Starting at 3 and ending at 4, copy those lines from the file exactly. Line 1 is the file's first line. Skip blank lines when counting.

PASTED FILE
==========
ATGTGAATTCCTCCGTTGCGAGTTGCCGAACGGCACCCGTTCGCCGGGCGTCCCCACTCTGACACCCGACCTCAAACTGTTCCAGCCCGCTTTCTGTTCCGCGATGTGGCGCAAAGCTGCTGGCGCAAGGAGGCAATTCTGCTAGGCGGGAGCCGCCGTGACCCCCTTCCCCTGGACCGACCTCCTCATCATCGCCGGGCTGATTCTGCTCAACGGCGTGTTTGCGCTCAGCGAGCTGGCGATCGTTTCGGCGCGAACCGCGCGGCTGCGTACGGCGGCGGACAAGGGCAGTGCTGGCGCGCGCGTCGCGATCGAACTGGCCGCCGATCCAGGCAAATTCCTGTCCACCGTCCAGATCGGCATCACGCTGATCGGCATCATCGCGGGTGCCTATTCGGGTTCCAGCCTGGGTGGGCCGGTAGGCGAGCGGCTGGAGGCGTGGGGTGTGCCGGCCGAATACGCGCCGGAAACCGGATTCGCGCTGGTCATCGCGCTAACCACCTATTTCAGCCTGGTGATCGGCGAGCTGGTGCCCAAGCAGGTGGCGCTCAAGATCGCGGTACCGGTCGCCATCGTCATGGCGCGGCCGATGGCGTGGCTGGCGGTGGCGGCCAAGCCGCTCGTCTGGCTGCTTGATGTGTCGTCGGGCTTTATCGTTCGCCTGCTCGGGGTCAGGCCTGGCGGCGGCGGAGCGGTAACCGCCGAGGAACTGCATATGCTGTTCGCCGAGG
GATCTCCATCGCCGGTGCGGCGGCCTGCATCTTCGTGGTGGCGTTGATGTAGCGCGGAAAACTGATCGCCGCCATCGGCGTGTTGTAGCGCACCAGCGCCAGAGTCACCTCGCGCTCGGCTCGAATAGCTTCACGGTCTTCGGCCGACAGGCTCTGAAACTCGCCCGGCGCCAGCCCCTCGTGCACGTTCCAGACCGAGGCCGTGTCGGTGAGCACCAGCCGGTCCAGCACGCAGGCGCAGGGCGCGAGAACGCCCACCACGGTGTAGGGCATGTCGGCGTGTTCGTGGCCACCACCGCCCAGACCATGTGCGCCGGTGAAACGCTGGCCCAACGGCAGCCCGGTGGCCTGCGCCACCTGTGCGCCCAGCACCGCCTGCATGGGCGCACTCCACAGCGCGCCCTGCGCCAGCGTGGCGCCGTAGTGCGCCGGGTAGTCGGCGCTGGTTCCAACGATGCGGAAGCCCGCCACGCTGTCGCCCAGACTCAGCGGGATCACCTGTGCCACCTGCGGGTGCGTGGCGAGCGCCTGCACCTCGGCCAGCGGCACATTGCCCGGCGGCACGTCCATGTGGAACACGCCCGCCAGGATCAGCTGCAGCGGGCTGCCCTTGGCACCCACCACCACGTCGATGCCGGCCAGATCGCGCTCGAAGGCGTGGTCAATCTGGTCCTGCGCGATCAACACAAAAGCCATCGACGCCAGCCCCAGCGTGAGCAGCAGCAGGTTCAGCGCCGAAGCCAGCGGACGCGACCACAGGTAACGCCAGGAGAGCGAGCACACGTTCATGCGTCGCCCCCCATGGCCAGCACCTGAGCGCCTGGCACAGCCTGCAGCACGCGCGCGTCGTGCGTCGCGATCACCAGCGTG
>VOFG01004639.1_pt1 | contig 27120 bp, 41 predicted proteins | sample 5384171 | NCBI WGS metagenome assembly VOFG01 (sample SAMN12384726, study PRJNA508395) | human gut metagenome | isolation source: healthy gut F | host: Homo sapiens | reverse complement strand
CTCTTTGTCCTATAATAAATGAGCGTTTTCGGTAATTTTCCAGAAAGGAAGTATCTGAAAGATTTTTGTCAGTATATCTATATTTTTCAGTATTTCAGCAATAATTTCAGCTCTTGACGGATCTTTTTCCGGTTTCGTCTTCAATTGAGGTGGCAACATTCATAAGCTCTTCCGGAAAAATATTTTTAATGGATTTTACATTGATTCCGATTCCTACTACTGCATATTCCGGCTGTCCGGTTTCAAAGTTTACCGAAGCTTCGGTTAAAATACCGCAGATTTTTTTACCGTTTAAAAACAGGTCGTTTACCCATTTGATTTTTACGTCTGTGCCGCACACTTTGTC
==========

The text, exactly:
>VOFG01004639.1_pt1 | contig 27120 bp, 41 predicted proteins | sample 5384171 | NCBI WGS metagenome assembly VOFG01 (sample SAMN12384726, study PRJNA508395) | human gut metagenome | isolation source: healthy gut F | host: Homo sapiens | reverse complement strand
CTCTTTGTCCTATAATAAATGAGCGTTTTCGGTAATTTTCCAGAAAGGAAGTATCTGAAAGATTTTTGTCAGTATATCTATATTTTTCAGTATTTCAGCAATAATTTCAGCTCTTGACGGATCTTTTTCCGGTTTCGTCTTCAATTGAGGTGGCAACATTCATAAGCTCTTCCGGAAAAATATTTTTAATGGATTTTACATTGATTCCGATTCCTACTACTGCATATTCCGGCTGTCCGGTTTCAAAGTTTACCGAAGCTTCGGTTAAAATACCGCAGATTTTTTTACCGTTTAAAAACAGGTCGTTTACCCATTTGATTTTTACGTCTGTGCCGCACACTTTGTC